I personally know nothing about soccer. But my 10 year-old daughter has been glued to the Women's World Cup games, and -- since last Sunday's nail-biter against Brazil -- I have too.
My daughter is a hard-working, eager player on an girls travel team in Washington D.C. that practices three to four times each week, and soccer is her world. She only wears soccer clothing, even when she is not playing. She is in the midst of four weeks of soccer camp. Her coaches encouraged all the girls to watch the games that aired during the weekend, and to ask their parents to record the games that took place during the week. As far as my daughter is concerned, having soccer viewing as "homework" was a welcome task.
Given the dramatic nature of this year's world cup, we all went into the weekend pretty pumped up to see the U.S. Women's Team win the world cup. Even my mother -- who knows even less about sports than I do -- was glued to yesterday's game. With the U.S. displaying superior skill and dominating the game in terms of possession and shots on goal, their victory seemed due. And yet, every time the U.S. scored, it seemed as if viewers and announcers (including Brandi Chastain of bra bearing fame from the last U.S. Women's champion team in 1999) alike knew, deep down, that Japan would come back. The Japanese team's average height was only 5'4''. Their prior record against the U.S. was 21 losses, zero wins. They entered and experienced the game as the quintessential underdogs.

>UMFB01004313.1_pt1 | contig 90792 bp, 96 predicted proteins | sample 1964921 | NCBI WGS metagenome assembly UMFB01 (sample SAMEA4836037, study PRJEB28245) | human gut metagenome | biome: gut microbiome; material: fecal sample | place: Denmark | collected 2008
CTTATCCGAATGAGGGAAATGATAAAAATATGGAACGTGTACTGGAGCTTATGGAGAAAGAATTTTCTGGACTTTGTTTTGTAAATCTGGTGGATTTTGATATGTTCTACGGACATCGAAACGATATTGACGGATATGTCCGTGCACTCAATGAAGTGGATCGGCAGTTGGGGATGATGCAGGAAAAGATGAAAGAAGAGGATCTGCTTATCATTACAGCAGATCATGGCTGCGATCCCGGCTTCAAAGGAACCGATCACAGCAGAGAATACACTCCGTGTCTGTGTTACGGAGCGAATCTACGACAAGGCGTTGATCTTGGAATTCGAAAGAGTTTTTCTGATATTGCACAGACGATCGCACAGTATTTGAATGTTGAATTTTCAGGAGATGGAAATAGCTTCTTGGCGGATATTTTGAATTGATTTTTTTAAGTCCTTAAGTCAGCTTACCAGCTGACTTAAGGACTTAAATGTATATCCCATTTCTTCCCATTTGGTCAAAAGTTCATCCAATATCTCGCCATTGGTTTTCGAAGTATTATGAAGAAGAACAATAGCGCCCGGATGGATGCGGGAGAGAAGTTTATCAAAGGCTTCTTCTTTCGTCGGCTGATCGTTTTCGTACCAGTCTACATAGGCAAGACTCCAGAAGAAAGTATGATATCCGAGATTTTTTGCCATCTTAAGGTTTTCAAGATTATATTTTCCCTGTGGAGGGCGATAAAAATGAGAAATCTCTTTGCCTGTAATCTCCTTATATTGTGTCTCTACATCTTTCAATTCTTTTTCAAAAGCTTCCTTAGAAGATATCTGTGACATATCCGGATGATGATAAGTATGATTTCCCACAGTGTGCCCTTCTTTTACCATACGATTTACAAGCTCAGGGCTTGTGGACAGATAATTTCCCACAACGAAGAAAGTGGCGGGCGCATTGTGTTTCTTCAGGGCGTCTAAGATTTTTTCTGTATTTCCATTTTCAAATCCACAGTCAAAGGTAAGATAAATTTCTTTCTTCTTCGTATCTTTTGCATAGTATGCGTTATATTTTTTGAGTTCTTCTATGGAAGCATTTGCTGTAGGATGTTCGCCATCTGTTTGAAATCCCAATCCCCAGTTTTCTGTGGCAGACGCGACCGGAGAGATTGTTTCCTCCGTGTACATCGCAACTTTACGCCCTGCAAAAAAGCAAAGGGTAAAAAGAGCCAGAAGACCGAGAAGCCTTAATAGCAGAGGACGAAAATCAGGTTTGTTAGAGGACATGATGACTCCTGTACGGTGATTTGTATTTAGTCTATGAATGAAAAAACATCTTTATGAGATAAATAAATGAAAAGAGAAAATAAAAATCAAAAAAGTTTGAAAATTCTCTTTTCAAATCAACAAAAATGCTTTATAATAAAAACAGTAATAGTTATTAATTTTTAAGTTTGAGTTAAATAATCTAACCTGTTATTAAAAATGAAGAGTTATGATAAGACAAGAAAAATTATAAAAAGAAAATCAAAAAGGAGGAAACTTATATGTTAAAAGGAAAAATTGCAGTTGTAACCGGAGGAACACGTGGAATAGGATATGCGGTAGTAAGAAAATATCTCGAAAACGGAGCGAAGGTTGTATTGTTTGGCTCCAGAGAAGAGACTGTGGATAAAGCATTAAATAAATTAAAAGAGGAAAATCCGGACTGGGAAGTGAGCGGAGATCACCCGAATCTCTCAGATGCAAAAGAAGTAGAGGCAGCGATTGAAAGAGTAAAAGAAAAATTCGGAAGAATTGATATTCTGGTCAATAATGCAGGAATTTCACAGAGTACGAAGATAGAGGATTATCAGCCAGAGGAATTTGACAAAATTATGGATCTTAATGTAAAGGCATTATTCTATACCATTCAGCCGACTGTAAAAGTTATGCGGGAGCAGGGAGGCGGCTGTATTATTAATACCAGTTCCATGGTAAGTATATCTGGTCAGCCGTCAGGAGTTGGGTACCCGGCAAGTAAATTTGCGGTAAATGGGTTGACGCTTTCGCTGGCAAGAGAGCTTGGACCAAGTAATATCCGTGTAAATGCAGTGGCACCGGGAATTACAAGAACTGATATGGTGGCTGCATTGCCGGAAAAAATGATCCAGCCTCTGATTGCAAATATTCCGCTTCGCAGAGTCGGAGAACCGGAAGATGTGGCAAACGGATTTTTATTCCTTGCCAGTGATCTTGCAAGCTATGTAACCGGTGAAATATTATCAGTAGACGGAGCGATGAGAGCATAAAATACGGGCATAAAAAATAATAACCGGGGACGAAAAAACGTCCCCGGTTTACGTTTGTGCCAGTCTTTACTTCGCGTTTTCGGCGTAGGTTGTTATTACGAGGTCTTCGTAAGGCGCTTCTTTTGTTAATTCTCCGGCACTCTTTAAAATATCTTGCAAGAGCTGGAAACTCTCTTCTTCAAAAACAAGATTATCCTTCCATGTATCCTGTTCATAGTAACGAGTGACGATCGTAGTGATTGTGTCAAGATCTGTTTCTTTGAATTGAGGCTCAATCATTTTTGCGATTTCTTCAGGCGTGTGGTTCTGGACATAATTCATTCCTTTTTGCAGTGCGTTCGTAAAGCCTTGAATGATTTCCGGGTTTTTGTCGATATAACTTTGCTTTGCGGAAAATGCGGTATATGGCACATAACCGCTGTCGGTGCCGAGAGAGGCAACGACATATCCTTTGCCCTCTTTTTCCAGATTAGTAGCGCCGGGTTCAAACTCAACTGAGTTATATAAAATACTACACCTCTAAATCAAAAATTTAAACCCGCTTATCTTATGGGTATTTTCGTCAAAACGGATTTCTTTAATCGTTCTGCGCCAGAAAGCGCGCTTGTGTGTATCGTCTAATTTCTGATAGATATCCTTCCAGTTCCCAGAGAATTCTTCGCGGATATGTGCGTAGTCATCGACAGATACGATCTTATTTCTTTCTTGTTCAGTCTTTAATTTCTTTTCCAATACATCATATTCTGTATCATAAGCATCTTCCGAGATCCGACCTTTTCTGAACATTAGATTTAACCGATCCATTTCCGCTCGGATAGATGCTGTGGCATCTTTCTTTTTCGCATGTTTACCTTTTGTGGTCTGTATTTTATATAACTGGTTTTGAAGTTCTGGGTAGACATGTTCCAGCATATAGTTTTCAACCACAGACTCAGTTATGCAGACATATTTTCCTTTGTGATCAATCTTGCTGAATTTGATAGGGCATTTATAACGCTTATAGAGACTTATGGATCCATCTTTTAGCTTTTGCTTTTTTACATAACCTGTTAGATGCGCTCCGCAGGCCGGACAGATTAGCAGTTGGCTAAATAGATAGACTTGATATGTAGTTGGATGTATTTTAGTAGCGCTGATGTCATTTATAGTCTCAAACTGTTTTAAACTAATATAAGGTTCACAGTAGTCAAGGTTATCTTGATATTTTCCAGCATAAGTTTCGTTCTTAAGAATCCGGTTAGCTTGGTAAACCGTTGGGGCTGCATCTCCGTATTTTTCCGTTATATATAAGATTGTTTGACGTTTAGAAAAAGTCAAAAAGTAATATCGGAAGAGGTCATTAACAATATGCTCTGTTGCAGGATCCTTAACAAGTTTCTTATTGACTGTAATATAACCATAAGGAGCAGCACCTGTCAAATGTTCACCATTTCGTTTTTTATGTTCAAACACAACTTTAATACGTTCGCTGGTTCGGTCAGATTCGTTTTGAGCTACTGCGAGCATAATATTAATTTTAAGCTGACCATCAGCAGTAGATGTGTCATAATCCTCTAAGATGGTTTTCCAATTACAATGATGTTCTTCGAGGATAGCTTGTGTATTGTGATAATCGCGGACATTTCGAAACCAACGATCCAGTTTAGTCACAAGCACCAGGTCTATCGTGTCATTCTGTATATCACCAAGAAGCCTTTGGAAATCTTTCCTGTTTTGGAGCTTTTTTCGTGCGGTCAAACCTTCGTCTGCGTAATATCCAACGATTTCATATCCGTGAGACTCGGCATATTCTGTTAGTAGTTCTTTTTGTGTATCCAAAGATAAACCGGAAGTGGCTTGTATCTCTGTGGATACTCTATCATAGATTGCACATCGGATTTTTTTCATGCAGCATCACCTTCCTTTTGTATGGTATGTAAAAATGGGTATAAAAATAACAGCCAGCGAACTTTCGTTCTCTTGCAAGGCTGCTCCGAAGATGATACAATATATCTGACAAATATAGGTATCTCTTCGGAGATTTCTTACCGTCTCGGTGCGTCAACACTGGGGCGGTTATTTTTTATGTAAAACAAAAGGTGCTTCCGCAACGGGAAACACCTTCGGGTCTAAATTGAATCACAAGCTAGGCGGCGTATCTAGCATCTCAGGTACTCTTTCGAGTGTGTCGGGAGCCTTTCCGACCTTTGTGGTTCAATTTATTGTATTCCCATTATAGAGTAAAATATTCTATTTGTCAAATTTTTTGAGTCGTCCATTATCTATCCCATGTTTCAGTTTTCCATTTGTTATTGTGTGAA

And yet, consider that the magnificent women on Japan's team were shown photographs of the earthquake and tsunami that devastated Japan in March killing upwards of 22,000. Sometimes, when you are fighting for something bigger and more important than the game itself, anything is possible. Each goal scored by Japan came just moments before they would have lost. To those of us watching, it seemed like one of the most dramatic games in sports history. And when the U.S. superstar goalie, Hope Solo, hurt her knee in overtime, the remote chance of a Japanese victory began to seem possible.
What was most striking about this game was not the incredible sportswomanship on both sides, the magnificent displays of athletic superstardom, or the unbelievable tension and drama throughout the game. What was by far most striking was the reaction of the Japanese women when they won. There was no shoulder carrying, no shirts removed, no grand gestures. They lay on the ground, they hugged one another, and they seemed genuinely humbled by their victory.
The extent to which a group of young women brought hope to Japan was so moving, so palpable, that even the biggest of U.S. fans, my daughter, was happy for them!
Follow Elisabeth Joy LaMotte, LICSW on Twitter: www.twitter.com/elisjoy